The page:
FDA advisory panel votes against Vascepa approval expansion
An advisory panel of the US Food and Drug Administration has voted against the expansion of approval for Amarin Corporation Plc’s triglyceride-lowering drug Vascepa (icosapent ethyl).
The panel voted 9-2 against approval of the drug for patients who are at high risk of coronary heart disease and who also take a cholesterol-lowering statin such as Pfizer’s Lipitor (atorvastatin calcium).
The US FDA approved Vascepa capsules (formerly known as AMR101) back in July 2012 as an adjunct to diet to reduce triglyceride (TG) levels in adult patients with severe hypertriglyceridemia (very high triglycerides). Amarin had hoped to market the drug to a much broader patient population.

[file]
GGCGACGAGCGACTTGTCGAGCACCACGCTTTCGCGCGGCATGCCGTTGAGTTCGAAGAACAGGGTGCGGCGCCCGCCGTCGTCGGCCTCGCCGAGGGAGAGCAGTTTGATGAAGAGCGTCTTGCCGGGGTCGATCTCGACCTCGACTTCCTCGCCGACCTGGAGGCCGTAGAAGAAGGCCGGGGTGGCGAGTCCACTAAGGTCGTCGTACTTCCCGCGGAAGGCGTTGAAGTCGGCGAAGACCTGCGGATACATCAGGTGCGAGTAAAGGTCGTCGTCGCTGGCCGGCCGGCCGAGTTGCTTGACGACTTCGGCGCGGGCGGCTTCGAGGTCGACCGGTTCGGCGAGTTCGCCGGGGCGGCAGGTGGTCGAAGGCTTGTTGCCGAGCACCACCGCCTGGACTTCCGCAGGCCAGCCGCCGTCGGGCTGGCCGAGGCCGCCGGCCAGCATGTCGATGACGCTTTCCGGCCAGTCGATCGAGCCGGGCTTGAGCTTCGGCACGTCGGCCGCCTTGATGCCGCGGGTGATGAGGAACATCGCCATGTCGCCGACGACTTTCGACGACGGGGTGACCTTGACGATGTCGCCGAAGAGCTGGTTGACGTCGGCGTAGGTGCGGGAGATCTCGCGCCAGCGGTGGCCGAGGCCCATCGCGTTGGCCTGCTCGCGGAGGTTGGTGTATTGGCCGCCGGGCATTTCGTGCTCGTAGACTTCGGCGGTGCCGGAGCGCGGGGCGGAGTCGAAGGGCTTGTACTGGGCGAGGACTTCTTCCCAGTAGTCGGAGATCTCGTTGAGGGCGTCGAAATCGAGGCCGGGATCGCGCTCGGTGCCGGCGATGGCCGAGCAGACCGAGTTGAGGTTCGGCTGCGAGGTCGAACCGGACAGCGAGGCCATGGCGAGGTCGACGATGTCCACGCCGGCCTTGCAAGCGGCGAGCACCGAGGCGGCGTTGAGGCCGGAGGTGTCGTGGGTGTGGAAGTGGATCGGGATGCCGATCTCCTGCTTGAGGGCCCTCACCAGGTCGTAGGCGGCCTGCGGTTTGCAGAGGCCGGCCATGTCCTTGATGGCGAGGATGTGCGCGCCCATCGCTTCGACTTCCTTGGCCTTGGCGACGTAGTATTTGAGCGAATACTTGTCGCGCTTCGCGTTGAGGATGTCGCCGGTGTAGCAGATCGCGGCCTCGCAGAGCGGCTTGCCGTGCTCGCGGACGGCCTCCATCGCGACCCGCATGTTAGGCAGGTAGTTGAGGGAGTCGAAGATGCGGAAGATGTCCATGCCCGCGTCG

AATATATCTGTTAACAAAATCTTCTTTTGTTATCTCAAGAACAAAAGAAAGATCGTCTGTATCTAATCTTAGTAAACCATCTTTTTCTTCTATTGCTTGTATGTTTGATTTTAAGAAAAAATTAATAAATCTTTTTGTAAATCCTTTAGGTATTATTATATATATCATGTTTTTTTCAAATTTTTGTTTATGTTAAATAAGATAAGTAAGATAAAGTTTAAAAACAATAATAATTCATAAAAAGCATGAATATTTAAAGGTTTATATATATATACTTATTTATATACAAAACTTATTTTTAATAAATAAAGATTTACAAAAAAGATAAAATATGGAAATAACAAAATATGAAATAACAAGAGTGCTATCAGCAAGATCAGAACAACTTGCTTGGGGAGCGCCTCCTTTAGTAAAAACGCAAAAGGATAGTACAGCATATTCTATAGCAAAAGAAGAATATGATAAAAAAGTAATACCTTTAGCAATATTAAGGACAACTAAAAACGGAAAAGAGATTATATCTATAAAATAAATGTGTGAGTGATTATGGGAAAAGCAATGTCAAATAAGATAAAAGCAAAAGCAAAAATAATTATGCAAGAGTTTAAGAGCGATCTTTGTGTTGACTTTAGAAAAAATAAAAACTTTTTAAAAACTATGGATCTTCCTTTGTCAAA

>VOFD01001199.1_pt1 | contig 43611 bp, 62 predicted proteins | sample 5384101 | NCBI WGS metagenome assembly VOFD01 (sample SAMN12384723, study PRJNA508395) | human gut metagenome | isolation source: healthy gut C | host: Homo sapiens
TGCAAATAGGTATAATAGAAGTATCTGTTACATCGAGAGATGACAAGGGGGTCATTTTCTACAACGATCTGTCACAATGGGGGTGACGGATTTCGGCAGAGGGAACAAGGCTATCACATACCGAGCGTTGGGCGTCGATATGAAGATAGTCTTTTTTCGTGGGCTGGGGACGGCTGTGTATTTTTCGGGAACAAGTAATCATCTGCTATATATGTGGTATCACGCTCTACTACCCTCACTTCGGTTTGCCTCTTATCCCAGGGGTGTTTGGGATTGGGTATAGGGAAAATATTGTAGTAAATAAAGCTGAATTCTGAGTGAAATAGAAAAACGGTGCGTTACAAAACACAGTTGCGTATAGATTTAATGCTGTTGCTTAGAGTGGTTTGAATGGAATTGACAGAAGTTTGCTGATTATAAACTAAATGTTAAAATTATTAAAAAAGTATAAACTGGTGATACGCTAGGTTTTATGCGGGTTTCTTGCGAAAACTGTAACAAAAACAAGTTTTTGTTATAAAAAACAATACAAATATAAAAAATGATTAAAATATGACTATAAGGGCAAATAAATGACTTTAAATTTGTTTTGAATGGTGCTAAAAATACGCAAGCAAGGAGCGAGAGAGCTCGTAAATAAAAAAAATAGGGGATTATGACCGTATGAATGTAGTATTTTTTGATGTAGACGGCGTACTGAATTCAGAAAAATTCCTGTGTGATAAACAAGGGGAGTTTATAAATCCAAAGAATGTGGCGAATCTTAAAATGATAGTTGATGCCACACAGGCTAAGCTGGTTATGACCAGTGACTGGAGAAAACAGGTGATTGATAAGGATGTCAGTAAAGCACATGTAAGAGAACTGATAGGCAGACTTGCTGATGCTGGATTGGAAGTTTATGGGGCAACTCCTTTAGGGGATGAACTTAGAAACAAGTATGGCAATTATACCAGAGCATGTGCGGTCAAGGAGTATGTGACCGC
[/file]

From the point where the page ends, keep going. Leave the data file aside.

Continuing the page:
However, it “has not yet been proven” that Vascepa or any other medication that lowers blood fats, except statins, decreases cardiovascular risk, according to Dr David Cooke, FDA advisory panelist and clinical director of pediatric endocrinology at Johns Hopkins University School of Medicine.
The FDA does not have to follow its panel’s recommendation but typically does so. However, the regulatory body has suggested that the decision be withheld pending the results of an 8000-patient clinical trial currently being conducted by Amarin. These results are expected in late 2016.
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